Virginia approves 100% clean energy legislation, pushing state toward 2.4 GW storage, RGGI

Source: By Matthew Bandyk, Utility Dive • Posted: Sunday, March 8, 2020

UPDATE: March 6, 2020: The final version of the Clean Economy Act is headed to the governor’s desk, after the Virginia Senate pushed for a conference committee to advance the bill as the state’s legislative session comes to an end. The House passed it Thursday with a 51-45 vote, while the Senate approved it Friday morning, 22-17.

Virginia’s Clean Economy Act codifies into law the goal of clean energy by 2050 that was previously outlined in an executive order from Gov. Ralph Northam, D, in September 2019. The House version of the bill passed with a vote of 52 in favor and 47 opposed, and the Senate version passed with 21 in favor and 19 opposed.

The close votes reflected a regional split, as reported by Virginia Mercury, with Republicans who represent rural parts of Virginia claiming the bill would increase costs for ratepayers. Costs related to the RGGI program have been particularly controversial. RGGI is a market-based program in which participating states, primarily in the Northeast, adhere to a carbon dioxide cap and trade carbon dioxide allowances.

In its 2018 integrated resource plan, Dominion had concluded that an earlier proposal to create a Virginia cap and trade program linked to RGGI would increase costs for Virginia customers by $530 million from 2020 to 2030 while not significantly lowering emissions. “The modeling indicates that Virginia joining or linking to RGGI will lower allowance prices, thereby lowering the cost of carbon compliance in other RGGI states subsidized, in part, by Virginia electricity customers,” the IRP stated.

The Clean Economy Act “directs the [State Air Pollution Control Board] to adopt regulations establishing a carbon dioxide cap and trade program to limit and reduce the total carbon dioxide emissions released by electric generation facilities, which regulations shall comply with the Regional Greenhouse Gas Initiative model rule,” according to the texts of both versions.

Besides the RGGI provision, the bill takes additional steps to require carbon dioxide emissions reductions. It prevents the Virginia State Corporation Commission from approving “any investor-owned utility to own, operate, or construct any electric generating unit that emits carbon as a byproduct of combusting fuel to generate electricity” until the state legislature has had a chance to review a report from the Air Pollution Control Board. The bill also requires utilities and the commission to consider the social cost of carbon when reviewing the need for a new generation facility.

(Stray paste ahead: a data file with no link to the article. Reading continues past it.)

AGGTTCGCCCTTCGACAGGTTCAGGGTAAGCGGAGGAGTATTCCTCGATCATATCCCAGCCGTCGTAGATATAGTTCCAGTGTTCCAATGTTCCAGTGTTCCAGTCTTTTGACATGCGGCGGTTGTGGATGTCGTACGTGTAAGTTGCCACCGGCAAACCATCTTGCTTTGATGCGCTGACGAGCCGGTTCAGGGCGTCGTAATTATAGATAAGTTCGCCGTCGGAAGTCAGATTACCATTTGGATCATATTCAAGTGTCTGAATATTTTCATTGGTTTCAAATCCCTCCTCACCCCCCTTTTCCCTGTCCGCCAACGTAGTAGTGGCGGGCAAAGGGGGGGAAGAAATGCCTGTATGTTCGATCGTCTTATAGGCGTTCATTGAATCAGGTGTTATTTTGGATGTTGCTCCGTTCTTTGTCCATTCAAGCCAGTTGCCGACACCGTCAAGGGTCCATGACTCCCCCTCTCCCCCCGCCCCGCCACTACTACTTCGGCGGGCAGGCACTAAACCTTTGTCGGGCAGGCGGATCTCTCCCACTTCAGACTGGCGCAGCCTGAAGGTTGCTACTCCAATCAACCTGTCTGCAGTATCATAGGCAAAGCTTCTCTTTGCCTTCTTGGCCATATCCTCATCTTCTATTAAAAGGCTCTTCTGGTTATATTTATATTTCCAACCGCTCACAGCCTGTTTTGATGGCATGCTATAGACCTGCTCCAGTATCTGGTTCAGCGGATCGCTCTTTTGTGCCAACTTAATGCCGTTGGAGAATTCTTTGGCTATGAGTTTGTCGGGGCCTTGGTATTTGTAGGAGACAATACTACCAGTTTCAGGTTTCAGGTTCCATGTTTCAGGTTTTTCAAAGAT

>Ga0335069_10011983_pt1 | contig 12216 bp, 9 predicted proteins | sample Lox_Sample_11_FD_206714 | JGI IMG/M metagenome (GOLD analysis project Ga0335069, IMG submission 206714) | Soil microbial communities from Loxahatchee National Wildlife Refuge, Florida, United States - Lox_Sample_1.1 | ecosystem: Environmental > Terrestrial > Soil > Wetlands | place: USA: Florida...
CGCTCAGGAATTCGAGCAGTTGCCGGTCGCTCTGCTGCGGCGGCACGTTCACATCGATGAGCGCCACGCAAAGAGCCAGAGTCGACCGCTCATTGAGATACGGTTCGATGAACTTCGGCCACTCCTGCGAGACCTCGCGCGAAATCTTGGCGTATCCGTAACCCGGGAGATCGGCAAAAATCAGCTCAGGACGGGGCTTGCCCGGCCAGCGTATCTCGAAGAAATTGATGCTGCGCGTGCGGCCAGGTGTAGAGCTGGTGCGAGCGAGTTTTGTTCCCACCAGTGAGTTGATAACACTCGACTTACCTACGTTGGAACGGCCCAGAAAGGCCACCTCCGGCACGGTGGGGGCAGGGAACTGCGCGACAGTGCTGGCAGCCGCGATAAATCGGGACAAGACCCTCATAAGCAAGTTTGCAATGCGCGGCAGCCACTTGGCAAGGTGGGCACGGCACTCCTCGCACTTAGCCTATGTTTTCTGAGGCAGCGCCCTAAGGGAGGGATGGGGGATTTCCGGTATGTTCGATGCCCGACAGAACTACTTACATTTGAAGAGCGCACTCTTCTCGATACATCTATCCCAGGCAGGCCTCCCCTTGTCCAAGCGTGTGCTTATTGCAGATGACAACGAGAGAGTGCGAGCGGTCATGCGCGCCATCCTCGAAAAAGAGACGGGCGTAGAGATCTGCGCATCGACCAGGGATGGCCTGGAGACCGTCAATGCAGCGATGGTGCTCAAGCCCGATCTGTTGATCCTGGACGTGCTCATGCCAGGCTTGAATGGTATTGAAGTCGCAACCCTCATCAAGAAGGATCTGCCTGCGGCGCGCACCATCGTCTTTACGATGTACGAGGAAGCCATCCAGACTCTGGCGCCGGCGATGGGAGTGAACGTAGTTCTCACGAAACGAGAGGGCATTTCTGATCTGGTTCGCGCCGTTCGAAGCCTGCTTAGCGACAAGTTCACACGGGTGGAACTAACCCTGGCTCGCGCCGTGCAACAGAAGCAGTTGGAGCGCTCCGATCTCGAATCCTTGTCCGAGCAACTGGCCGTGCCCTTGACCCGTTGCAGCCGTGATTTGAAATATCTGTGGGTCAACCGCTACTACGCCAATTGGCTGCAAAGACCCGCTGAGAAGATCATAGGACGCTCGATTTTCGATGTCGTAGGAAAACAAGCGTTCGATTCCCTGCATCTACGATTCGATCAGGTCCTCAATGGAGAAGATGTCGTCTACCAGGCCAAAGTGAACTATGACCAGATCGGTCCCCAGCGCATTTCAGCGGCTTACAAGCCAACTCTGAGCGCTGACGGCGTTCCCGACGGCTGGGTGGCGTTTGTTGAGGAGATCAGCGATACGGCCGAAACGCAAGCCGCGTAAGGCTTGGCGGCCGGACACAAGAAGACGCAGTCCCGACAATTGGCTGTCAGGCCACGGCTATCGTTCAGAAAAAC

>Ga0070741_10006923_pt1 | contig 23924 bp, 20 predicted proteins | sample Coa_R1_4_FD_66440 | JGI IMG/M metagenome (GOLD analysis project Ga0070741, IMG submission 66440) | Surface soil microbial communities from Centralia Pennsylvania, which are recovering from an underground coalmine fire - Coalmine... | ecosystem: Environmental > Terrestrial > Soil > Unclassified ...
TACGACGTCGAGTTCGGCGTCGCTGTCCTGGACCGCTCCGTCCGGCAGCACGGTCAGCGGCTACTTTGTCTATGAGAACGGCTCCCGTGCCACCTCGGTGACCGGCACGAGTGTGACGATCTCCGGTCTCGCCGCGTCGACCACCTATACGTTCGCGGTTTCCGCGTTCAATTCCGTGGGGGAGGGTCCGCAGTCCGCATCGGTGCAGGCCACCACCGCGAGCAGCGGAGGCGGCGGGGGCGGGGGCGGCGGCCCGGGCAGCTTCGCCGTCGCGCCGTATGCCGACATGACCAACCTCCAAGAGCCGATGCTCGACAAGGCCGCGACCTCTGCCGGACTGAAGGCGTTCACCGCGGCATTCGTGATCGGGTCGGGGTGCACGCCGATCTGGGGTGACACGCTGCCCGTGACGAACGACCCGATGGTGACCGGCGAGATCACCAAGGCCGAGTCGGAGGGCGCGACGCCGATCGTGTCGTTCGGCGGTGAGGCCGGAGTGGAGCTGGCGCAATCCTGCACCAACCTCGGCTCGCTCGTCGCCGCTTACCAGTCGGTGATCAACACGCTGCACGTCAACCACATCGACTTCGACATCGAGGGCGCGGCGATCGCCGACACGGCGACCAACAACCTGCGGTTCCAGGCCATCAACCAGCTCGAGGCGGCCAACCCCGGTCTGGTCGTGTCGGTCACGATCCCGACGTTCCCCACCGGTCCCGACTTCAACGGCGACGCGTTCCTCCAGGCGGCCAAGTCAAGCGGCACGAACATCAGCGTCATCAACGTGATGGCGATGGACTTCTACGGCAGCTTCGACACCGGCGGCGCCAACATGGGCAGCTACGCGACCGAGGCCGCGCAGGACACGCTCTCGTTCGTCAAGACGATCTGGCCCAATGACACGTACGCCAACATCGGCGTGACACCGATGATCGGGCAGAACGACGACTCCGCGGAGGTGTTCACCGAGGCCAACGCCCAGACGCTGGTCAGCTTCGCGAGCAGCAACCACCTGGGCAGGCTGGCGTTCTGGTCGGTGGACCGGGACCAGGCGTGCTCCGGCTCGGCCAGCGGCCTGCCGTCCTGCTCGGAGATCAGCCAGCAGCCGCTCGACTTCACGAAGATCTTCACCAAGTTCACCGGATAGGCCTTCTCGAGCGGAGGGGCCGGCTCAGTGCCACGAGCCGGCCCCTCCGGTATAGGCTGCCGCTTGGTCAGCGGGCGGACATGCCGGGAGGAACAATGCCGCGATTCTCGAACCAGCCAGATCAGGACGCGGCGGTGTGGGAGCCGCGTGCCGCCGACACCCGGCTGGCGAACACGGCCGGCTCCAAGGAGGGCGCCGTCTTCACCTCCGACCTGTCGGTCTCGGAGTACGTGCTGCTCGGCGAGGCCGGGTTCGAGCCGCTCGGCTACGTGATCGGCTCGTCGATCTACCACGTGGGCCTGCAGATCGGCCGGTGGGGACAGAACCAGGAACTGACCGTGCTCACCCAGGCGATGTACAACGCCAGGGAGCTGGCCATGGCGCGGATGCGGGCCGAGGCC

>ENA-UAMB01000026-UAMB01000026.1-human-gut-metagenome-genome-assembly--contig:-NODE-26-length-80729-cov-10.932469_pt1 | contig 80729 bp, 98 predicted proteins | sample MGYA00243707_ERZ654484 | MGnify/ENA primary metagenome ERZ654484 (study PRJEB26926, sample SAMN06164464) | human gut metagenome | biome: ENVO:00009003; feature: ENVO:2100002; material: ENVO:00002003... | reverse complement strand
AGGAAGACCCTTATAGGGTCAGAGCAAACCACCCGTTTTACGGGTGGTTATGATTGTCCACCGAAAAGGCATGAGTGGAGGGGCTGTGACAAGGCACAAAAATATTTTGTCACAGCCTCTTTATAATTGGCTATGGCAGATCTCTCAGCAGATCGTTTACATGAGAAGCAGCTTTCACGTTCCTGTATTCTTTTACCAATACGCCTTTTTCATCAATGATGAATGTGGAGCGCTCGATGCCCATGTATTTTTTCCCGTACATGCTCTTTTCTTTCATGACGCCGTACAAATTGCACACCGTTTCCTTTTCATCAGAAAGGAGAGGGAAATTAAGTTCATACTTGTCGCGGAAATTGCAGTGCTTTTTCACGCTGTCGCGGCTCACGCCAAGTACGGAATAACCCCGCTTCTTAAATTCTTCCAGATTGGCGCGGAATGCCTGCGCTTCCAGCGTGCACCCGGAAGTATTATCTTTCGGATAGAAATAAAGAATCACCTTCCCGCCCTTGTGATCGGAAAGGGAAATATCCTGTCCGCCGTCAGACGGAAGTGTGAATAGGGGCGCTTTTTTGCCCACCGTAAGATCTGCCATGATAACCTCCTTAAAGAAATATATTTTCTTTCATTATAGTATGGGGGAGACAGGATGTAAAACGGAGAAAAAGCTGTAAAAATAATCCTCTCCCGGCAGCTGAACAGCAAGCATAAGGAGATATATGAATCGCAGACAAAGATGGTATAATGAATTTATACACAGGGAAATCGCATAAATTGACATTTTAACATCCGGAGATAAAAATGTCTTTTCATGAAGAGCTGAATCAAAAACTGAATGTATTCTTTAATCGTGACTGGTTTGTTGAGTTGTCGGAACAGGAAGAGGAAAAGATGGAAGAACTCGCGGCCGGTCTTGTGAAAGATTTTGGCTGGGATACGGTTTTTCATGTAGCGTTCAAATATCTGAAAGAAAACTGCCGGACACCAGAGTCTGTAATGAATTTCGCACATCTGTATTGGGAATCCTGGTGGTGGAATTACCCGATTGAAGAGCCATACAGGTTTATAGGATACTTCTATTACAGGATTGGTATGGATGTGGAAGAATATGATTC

The legislation sets targets for both energy storage and offshore wind. The 2.4 GW deployment target for energy storage includes interim targets through 2035, requiring the State Corporation Commission to approve new energy storage projects. On offshore wind, the bill states that the commission should approve new offshore wind projects up to 5.2 GW in capacity through the end of 2034. Dominion has already proposed a 2.6 GW wind project off the Virginia coast for 2024.

In a letter published by the Washington Post, Food & Water Watch Southern Region Director Jorge Aguilar called the Virginia Clean Economy Act a “weak foundation for renewable energy transformation,” arguing that “the legislation mostly mirrors what utilities have already committed to.” Prior to the Feb. 11 announcement of net-zero emissions by 2050, Dominion had targeted an 80% reduction in emissions by 2050.

NGO Environment Virginia, however, praised the bill. “The Virginia Clean Economy Act incorporates best-practice policies with data-driven roadmaps that will put Virginia on an aggressive but practical path to curb emissions while protecting rate-payers,” the group said.